Visual Style Guide

From Thrive Developer Wiki
Jump to navigation Jump to search

What is this page? This page is a global style guide for all stages of the game. All visual efforts should flow from the decisions written here. It is meant as a single-source-of-truth to help the game feel consistent, no matter who is contributing. It covers a wide variety of topics from in-game art to how branding should be handled.

*This page is still heavily under construction.*

Design Philosophy & Art Direction

Concept art that captures the imagination by Sciocont

Thrive is a game interested in resembling real biology. Realism should be favoured unless such a design would be highly unintuitive. There should also be influences from less realistic science fiction aesthetics, especially in the design of the GUI.

Rules of thumb for asset design:

  • Pseudo Randomness. Thrive prefers Textures with an organic feel. Perlin noise and real-world organism texturing go a long way.
  • Realistic Organism Colours. Thrive prefers colours found in real biological pigmentation. Focus on less saturated colors and blues, greens, reds and pale oranges. Exceptions can be made where distinction is needed.

A repository of current assets can be found here:

Raw form of assets (when previous artists have remembered to upload them) can be found here (after logging in):

Color Scheme

As noted above, organisms should attempt biological realism here.

The UI currently has the following color scheme.

GUI Color palette

User Interface

Thrive will aim for a sleek, minimalistic user interface in an attempt to immerse the player.

A few global rules of thumb:

  • Many elements should have toggle options to be shown on-screen or not.
  • Each button/panel should convey only a few pieces of information.
  • Icons in line with Thrive's iconography style should be used wherever possible.
  • The user interface should strictly adhere to the color scheme above.
  • GUI animations should be quick and simple.
  • When the pause menu or other overlay is active, a transparent grey rectangle appears over the game screen with active GUI elements above it.
  • Rectangle corners should be rounded (vertical and horizontal)

For specific views and design documents:

Iconography Style

Icons and text should follow the color scheme above with the exception of compound or other icons which are identifiable by virtue of their unique color.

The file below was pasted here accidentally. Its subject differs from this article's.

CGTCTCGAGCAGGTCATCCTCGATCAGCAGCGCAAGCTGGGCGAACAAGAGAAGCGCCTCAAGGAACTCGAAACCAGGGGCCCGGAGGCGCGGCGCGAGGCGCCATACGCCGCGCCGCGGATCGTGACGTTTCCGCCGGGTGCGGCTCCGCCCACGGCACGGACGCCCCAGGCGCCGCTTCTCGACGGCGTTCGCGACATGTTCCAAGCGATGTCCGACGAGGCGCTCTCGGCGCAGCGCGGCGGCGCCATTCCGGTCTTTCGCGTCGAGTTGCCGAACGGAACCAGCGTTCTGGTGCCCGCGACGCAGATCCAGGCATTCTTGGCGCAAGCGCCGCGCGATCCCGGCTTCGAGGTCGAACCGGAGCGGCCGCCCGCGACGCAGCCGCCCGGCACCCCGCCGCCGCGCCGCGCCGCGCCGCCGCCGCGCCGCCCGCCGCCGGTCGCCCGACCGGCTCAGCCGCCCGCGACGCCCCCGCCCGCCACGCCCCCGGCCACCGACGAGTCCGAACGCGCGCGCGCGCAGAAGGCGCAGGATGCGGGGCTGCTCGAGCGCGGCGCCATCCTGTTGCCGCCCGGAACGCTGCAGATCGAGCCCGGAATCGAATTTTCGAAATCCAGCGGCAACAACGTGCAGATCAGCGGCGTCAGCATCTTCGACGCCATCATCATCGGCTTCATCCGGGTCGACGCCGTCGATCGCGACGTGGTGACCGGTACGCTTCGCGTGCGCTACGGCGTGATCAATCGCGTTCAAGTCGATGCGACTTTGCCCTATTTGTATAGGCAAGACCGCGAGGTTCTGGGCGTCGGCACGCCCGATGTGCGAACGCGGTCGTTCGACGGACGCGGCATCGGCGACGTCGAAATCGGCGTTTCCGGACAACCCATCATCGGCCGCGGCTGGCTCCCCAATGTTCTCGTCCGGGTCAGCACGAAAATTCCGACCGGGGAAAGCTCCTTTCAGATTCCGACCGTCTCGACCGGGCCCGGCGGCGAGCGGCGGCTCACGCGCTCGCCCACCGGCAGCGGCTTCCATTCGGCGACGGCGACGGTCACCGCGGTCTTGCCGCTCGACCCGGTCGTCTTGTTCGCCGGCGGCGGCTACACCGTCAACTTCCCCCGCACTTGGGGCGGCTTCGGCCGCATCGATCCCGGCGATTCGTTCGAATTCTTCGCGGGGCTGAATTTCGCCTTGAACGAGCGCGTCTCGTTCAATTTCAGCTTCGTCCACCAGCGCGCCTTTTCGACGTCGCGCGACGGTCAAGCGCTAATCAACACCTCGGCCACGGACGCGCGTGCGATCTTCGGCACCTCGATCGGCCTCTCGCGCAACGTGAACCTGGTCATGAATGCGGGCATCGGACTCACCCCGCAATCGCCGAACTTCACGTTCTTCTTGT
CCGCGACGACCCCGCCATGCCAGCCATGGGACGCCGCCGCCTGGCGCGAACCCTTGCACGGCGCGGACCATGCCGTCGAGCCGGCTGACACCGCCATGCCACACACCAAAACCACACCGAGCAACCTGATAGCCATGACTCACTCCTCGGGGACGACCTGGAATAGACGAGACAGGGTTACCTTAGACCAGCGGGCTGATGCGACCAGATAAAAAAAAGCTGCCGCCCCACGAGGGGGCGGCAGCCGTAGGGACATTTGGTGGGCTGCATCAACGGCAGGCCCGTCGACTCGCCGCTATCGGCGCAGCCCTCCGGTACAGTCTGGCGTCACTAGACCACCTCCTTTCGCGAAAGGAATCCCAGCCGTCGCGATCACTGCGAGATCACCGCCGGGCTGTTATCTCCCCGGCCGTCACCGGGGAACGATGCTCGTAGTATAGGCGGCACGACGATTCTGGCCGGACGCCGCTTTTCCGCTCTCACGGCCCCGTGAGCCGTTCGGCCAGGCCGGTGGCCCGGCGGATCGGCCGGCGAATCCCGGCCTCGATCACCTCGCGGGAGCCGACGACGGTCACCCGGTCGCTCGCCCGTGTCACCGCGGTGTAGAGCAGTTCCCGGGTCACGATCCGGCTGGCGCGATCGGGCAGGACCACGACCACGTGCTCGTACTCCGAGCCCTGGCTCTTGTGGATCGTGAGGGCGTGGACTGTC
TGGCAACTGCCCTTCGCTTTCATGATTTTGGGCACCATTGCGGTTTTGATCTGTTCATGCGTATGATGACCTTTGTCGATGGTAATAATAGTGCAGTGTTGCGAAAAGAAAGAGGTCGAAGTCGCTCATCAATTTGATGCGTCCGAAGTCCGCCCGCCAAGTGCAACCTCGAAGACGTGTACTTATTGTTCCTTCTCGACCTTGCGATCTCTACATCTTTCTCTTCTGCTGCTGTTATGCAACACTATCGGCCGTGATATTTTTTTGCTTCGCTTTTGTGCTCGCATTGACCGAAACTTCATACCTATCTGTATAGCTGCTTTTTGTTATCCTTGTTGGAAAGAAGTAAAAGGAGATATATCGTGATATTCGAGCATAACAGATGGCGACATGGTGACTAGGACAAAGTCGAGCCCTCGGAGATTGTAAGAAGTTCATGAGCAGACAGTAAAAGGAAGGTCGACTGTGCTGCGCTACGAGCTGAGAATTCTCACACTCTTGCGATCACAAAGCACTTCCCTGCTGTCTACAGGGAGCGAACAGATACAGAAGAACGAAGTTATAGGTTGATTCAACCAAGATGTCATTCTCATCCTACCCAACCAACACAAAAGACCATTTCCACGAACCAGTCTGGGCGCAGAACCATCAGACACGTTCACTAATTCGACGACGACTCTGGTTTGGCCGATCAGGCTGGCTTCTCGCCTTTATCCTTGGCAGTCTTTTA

3D Models

There are two types of 3D models used in the game: static and procedural.


Static models have pre-defined shape throughout all situations, so can be created by modelers beforehand.


Procedural models are created and updated by the game on the fly based on environmental or player input. There are several rules for creating each, and pre-made visual elements can be used (such as patterning on a membrane), but the exact mechanics describing how each may be generated are explained in the simulation specifics section.

Best Practices

As with all games, keep polygon count in mind while modeling. Triangles max counts ranges are the following:

- Microbe's organelles are 300 triangles max. (the less the better mostly with simple non-animated organelles)

- Iron Chunks are 600 triangles max.

- More to come later when we'll reach later stages

Thrive is created in Godot, which is capable of using full PBR materials. Use of masks color maps, normal maps, and transparency maps is encouraged. Most resolution of texture maps is 512x512 pixels. The lower the better. Some organelles don't need to be that detailed.

3D models should be saved in the .glb format before passing them off to programmers. This format is easily exportable from blender without addons.


Static models can exhibit dynamic behavior, but unlike the procedurally generated models, this behavior is pre-planned. Difficulties can arise when changing between different animations.

Some models are animated procedurally only in the sense that code is driving their animation. For example, models may have random rotation speed and position wiggle. Static models may also exhibit gradual changes of color.

Still Art & Environment Maps

Here are some background examples:

Mesopelagic bg.png


The Jura font is used on heathers and panel names, while Lato is used on the text inside the panels.

Logo Treatment